“The Doctor’s Art” is a weekly podcast that explores what makes medicine meaningful, featuring profiles and stories from clinicians, patients, educators, leaders, and others working in healthcare. Listen and subscribe on Apple, Spotify, Amazon, Google, Stitcher, and Podchaser.
While digital technologies now permeate nearly every aspect of our lives, their application to improve medicine remains limited. Still, recent advances in artificial intelligence, telecommunications, and other technologies hold enormous potential to transform how healthcare is delivered.
At the forefront of exploring this potential is Justin Norden, MD, MBA, a physician and investor at the venture capital firm GSR Ventures, where he focuses on investments in digital health companies. With a background in computer science, Norden previously worked on the healthcare team at Apple and helped launch the Center for Digital Health at Stanford University.
He joins Henry Bair and Tyler Johnson, MD, to discuss how he discovered investing and entrepreneurship as a way to tackle problems in medicine, clarifies misconceptions about digital health and venture capital, and explores how technologies are shaping the future of medicine.
In this episode, you will hear about:
- 1:48 A brief introduction to venture capital
- 3:22 How Norden’s experiences during medical training led him to explore entrepreneurship and healthcare investing
- 7:30 How Norden’s passion for computer science influenced his medical education
- 10:18 What it was like to leave a clinical career
- 20:28 The past and current state of technological advancements in medicine
- 28:38 Co-host Johnson’s concerns over the ways technology has impeded the delivery of healthcare at times
- 34:31 Norden’s vision for the ideal balance between humanism and technology in medicine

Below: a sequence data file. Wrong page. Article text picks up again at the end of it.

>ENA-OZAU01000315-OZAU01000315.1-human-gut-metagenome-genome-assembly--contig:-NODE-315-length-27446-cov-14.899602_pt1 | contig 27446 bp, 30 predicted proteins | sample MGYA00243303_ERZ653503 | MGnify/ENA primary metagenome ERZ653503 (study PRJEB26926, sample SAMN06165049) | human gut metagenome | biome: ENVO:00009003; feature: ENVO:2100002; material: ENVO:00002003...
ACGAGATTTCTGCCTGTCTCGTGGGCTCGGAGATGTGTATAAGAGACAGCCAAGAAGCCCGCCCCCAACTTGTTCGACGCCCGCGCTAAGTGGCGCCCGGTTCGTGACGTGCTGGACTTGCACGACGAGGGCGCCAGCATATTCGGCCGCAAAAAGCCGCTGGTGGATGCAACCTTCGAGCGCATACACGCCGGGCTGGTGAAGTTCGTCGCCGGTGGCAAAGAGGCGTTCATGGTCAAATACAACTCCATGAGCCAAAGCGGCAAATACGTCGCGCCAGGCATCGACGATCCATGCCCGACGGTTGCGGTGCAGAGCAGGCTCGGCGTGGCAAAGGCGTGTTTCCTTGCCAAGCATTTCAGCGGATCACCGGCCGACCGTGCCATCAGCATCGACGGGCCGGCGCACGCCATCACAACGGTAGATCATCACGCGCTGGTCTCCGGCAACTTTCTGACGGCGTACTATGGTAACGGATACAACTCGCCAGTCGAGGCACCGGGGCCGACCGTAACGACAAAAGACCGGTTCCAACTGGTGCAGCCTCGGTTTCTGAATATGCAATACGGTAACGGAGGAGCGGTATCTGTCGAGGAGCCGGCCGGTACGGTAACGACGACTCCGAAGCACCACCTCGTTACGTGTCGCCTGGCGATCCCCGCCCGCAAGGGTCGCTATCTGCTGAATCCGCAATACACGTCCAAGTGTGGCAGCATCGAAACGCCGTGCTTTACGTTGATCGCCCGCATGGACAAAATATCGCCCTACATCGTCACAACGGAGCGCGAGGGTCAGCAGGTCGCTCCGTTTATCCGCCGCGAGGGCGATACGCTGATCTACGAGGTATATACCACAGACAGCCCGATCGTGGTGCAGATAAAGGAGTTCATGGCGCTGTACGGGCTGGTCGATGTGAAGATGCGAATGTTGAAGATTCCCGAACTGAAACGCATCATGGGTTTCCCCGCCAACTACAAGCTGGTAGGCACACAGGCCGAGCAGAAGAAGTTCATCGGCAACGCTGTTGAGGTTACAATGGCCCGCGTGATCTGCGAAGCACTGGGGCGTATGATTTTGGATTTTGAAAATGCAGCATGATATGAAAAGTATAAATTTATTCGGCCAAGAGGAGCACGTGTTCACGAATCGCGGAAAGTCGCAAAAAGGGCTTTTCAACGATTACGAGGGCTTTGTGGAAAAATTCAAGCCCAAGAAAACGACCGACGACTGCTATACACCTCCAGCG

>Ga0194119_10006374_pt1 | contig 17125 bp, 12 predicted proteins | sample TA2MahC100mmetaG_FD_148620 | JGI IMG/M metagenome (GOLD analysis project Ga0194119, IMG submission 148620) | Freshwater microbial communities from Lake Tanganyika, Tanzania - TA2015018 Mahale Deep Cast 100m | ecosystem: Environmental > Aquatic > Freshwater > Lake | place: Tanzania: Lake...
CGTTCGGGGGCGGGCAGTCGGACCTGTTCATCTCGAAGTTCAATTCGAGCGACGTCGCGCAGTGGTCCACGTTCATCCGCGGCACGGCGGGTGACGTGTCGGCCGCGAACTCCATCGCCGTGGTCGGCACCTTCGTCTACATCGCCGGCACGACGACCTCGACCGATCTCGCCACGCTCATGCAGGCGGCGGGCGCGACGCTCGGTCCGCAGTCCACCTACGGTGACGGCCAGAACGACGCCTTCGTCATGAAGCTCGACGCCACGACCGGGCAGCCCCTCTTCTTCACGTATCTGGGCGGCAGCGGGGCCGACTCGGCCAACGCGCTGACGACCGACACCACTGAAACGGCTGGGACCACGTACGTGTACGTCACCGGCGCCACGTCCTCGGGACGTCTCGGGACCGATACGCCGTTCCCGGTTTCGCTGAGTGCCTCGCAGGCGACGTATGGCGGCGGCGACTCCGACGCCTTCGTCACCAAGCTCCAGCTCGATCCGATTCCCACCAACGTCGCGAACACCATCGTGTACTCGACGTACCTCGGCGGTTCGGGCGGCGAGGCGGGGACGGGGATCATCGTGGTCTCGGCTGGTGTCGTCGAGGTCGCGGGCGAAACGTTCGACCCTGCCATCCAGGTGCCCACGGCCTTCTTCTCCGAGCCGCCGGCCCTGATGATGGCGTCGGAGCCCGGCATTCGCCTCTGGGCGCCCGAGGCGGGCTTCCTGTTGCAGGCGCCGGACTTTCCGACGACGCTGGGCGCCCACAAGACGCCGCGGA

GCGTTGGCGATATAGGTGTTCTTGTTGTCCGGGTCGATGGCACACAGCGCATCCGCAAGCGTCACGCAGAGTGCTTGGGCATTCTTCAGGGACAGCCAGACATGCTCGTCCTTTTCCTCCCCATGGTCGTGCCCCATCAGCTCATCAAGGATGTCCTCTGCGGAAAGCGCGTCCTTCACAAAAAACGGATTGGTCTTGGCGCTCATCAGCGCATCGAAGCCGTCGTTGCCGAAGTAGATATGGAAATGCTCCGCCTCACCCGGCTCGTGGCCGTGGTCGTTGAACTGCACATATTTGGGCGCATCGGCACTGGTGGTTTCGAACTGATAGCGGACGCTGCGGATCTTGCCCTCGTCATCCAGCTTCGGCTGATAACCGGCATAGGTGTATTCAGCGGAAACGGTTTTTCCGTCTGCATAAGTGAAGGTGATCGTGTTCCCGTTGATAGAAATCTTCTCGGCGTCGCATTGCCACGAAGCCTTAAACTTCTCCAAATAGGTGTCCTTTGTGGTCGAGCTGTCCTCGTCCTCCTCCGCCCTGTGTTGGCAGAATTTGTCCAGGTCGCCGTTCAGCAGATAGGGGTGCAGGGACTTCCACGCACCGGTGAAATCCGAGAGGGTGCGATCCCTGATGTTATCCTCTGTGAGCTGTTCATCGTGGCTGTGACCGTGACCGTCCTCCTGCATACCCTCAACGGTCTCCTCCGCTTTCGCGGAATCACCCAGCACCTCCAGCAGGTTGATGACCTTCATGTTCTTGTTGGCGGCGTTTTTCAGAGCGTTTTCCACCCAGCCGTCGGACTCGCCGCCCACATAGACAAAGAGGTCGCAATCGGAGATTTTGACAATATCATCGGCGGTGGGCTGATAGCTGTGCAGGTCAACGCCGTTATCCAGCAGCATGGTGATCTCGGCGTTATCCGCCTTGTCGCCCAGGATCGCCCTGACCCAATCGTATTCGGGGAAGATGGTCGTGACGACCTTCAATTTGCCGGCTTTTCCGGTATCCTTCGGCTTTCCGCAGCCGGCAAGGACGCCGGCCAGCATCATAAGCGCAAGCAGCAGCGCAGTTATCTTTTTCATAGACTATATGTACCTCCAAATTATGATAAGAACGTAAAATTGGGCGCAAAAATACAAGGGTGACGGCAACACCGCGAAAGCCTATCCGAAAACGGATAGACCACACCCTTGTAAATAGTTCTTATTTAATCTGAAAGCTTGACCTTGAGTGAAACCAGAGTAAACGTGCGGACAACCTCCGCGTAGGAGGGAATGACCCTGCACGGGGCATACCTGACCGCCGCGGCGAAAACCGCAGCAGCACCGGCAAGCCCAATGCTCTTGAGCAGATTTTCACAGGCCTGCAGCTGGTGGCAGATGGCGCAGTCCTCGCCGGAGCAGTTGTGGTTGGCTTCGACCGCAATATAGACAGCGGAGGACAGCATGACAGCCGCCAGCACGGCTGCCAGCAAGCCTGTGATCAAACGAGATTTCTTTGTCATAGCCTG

- 38:28 How Norden considers the reconciliation between the profit motive of companies and the preservation of what makes medicine meaningful
- 44:57 How Norden decides which digital health companies to invest in
- 50:09 Advice to young clinicians who are curious about healthcare innovation
Following is a partial transcript (note errors are possible):
Bair: So uniquely among all of our clinician guests, you are the first we’ve had who decided to forego medical residency entirely after finishing medical school. We will, of course, explore that decision. But first, can you tell us what venture capital is and how it differs from other forms of investing? Although most people have heard of venture capital, I suspect many have a rather vague or incomplete idea of what it is.
Norden: Sure, sure. Venture capital at the most basic is working with entrepreneurs and giving money to companies before they have real financial metrics to really deserve that capital and deserve that funding. So, practically, what does that mean? It means working with founders and people towards the idea stage, maybe concept, when they have something very early and then giving them money to build it out, flesh it out, and grow it into the potential for what you see it could be.
Bair: Can you tell us what kinds of companies and technologies you invest in?